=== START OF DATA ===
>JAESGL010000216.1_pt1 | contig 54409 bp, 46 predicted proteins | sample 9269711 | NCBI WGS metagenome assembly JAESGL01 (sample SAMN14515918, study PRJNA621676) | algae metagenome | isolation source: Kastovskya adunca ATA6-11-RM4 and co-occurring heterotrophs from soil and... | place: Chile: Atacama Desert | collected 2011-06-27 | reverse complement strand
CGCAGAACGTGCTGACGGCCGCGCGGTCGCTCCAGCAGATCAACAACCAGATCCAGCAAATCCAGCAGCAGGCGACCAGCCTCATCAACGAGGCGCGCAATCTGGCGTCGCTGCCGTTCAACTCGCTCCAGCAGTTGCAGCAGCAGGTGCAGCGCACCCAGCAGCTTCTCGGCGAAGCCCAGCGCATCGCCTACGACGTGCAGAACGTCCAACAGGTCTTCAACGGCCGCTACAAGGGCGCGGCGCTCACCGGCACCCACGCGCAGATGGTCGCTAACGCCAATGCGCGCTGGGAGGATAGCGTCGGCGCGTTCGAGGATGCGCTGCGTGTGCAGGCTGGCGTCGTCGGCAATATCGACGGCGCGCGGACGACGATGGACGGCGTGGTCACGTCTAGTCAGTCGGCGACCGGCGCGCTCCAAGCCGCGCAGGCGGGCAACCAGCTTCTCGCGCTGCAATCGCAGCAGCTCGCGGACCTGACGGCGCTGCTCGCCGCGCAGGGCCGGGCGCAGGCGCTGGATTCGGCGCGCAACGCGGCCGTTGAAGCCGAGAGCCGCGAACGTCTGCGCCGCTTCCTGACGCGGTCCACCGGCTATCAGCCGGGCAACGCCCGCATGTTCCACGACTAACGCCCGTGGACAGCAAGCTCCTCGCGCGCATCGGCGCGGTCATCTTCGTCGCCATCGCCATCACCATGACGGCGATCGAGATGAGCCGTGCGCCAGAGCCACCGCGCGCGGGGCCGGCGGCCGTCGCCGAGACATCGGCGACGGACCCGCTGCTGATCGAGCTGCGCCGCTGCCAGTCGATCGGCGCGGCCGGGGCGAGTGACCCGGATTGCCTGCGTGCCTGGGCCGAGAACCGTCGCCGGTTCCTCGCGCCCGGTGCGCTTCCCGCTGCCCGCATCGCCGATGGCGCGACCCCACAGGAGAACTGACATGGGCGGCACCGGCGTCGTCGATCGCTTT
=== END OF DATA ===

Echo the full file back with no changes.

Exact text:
>JAESGL010000216.1_pt1 | contig 54409 bp, 46 predicted proteins | sample 9269711 | NCBI WGS metagenome assembly JAESGL01 (sample SAMN14515918, study PRJNA621676) | algae metagenome | isolation source: Kastovskya adunca ATA6-11-RM4 and co-occurring heterotrophs from soil and... | place: Chile: Atacama Desert | collected 2011-06-27 | reverse complement strand
CGCAGAACGTGCTGACGGCCGCGCGGTCGCTCCAGCAGATCAACAACCAGATCCAGCAAATCCAGCAGCAGGCGACCAGCCTCATCAACGAGGCGCGCAATCTGGCGTCGCTGCCGTTCAACTCGCTCCAGCAGTTGCAGCAGCAGGTGCAGCGCACCCAGCAGCTTCTCGGCGAAGCCCAGCGCATCGCCTACGACGTGCAGAACGTCCAACAGGTCTTCAACGGCCGCTACAAGGGCGCGGCGCTCACCGGCACCCACGCGCAGATGGTCGCTAACGCCAATGCGCGCTGGGAGGATAGCGTCGGCGCGTTCGAGGATGCGCTGCGTGTGCAGGCTGGCGTCGTCGGCAATATCGACGGCGCGCGGACGACGATGGACGGCGTGGTCACGTCTAGTCAGTCGGCGACCGGCGCGCTCCAAGCCGCGCAGGCGGGCAACCAGCTTCTCGCGCTGCAATCGCAGCAGCTCGCGGACCTGACGGCGCTGCTCGCCGCGCAGGGCCGGGCGCAGGCGCTGGATTCGGCGCGCAACGCGGCCGTTGAAGCCGAGAGCCGCGAACGTCTGCGCCGCTTCCTGACGCGGTCCACCGGCTATCAGCCGGGCAACGCCCGCATGTTCCACGACTAACGCCCGTGGACAGCAAGCTCCTCGCGCGCATCGGCGCGGTCATCTTCGTCGCCATCGCCATCACCATGACGGCGATCGAGATGAGCCGTGCGCCAGAGCCACCGCGCGCGGGGCCGGCGGCCGTCGCCGAGACATCGGCGACGGACCCGCTGCTGATCGAGCTGCGCCGCTGCCAGTCGATCGGCGCGGCCGGGGCGAGTGACCCGGATTGCCTGCGTGCCTGGGCCGAGAACCGTCGCCGGTTCCTCGCGCCCGGTGCGCTTCCCGCTGCCCGCATCGCCGATGGCGCGACCCCACAGGAGAACTGACATGGGCGGCACCGGCGTCGTCGATCGCTTT